Even the best education systems have their challenges, but they recognize them and are constantly pursuing new solutions. Today I continue my interview with Ursula Renold, head of education systems research in the KOF Swiss Economic Institute. This is presented in partnership with NASDCTEc.
Many consider the Swiss vocation education and training (VET) system one of the best in the world. But every system has its challenges—what are yours and what are some solutions you are looking to implement?
There are specific areas we have identified as challenges and solutions we are pursuing:
Demographic changes: We have an aging workforce and not enough students to replace them in the VET system. Therefore, we are looking at ways to “re-tool” all employees and raise their productivity with further education.
Potential perception issues: We continue to fear that too many parents will insist their children pursue a university pathway instead of the VET pathway, thereby weakening the economy (something experienced by Denmark, which also had a strong apprenticeship program). An international dialogue and exchange of knowledge on the importance of VET competences to close the 21st century middle skills gap is one of the solutions to this problem. Another route is to connect the worldwide community of scholars and experts, which could provide the evidence and the rationale for well-balanced educational diversity.
- Globalization: The increase of international companies working in Switzerland threatens the VET system. These companies do not have a tradition of VET and are therefore less supportive of the system. It is very important to launch an information campaign for multi-national companies and newcomers to Switzerland who are not familiar with the VET system so that they can understand the comparatively outstanding outcomes of our VET system.
A Swiss manufacturing apprentice demonstrates his work.
What do you think the future of VET/CTE in your country looks like?
I am confident our VET system will evolve in line with the changes in the world of work because of the role industry associations play in defining curriculum content and educational standards. These partners will continue to adapt those frameworks to meet the future needs of their industries every three to five years. Due to the fact that technology-forward companies often advance such revisions, small to medium size companies will continue to profit from spillover effects because they too will have to apply the best available technology if they would like to offer an apprenticeship. We also anticipate apprenticeships forming in new and additional industries if there is a need due to the high flexibility of our system.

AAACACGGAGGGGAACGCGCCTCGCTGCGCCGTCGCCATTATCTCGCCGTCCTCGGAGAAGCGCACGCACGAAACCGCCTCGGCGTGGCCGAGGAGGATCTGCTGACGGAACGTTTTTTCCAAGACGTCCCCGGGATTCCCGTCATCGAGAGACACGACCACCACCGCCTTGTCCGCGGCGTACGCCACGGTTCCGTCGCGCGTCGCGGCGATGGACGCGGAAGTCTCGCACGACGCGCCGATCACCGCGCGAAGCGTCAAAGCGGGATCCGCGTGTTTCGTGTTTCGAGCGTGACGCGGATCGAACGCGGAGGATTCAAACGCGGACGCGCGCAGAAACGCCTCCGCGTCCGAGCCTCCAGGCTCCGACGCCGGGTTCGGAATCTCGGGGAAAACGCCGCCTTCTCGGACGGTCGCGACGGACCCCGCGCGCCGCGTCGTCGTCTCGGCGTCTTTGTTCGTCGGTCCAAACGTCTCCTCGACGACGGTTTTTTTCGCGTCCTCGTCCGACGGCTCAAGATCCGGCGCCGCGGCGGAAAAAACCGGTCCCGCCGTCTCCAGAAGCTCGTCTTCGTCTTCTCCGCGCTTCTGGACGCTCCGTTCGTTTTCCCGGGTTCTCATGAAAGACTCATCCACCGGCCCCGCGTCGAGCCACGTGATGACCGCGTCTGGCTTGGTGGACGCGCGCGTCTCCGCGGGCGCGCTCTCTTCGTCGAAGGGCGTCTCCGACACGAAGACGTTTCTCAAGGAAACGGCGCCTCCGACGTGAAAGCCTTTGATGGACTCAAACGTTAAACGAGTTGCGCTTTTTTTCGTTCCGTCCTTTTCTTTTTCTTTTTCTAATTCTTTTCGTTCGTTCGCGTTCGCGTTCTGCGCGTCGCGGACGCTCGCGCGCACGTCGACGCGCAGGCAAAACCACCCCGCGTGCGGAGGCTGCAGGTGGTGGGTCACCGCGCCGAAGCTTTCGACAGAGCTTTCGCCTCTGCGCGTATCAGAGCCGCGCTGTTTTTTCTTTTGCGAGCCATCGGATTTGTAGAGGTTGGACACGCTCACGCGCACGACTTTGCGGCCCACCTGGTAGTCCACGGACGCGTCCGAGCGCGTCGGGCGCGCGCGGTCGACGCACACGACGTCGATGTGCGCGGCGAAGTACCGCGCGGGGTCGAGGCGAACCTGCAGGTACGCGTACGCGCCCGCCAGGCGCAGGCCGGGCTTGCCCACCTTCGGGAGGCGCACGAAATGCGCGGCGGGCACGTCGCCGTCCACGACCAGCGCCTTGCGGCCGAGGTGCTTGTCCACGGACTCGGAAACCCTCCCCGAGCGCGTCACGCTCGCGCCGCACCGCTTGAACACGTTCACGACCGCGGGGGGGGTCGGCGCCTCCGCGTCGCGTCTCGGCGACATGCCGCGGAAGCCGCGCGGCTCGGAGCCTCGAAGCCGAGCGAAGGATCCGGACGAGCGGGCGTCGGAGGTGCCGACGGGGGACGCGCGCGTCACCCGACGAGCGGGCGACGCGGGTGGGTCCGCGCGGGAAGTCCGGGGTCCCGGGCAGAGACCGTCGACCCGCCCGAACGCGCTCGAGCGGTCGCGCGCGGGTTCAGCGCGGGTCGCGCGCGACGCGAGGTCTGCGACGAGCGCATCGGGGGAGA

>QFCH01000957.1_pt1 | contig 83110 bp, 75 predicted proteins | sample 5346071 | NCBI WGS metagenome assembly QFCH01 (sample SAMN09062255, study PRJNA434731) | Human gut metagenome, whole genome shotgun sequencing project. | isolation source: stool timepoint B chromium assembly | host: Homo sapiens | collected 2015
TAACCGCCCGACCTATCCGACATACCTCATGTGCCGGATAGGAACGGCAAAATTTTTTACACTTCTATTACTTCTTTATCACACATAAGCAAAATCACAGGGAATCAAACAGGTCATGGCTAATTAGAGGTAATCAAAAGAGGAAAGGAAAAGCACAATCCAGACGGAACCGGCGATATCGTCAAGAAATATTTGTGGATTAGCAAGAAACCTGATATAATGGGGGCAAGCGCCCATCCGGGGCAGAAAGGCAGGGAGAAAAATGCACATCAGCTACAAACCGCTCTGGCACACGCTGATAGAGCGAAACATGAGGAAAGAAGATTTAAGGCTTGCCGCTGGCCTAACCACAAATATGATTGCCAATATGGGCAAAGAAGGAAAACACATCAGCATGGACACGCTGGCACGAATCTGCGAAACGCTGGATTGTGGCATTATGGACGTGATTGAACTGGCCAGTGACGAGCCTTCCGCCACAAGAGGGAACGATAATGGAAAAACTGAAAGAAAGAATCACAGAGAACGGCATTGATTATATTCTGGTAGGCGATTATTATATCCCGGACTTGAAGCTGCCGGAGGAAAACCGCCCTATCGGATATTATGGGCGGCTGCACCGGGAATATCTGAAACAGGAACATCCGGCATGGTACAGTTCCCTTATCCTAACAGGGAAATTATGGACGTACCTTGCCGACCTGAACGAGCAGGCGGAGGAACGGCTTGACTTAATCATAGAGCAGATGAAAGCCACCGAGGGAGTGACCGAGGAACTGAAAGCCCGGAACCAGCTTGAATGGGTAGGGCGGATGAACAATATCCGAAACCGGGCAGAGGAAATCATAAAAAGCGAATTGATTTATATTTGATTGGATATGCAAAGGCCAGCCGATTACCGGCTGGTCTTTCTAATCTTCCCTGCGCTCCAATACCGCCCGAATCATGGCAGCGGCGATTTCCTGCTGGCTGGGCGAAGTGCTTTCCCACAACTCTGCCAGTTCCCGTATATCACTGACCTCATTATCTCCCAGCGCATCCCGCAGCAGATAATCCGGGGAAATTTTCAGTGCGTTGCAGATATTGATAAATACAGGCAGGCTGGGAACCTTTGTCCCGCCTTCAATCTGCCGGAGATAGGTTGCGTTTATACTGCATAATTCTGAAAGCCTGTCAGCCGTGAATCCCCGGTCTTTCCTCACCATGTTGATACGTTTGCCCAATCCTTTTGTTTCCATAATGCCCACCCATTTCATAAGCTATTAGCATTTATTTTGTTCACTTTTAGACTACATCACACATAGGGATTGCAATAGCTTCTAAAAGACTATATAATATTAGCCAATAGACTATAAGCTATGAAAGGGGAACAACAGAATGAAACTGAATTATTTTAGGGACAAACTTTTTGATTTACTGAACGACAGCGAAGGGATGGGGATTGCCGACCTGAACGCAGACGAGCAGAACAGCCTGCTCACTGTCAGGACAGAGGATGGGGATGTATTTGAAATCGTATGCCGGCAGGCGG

What advice do you have for other systems attempting to reform their VET/CTE systems? What are some of the policies in Switzerland that could assist others in overcoming the challenges they face in VET/CTE?
That’s maybe the most difficult question. There is no simple solution for other countries. One has to take into consideration the context and ecosystem of a country. But there is one crucial aspect, which should be carefully analyzed: What is the link between education and employment systems—e.g. governance, curriculum design, and curriculum application? In my experience, most countries that are trying to reform their CTE/VET system are struggling with this issue and do not know how to bridge education and employment systems in an effective way. Therefore, our Swiss Economic Institute (ETHZ) is launching a policy development program for education policy leaders, which includes a summer policy seminar to help participants to tackle these problems and to assist them in building capacity in their own region. For more information, please contact: email@example.com
To read more about the Swiss system, see “Gold Standard: The Swiss Vocational Education and Training System.”
Photo courtesy of Heather Singmaster.
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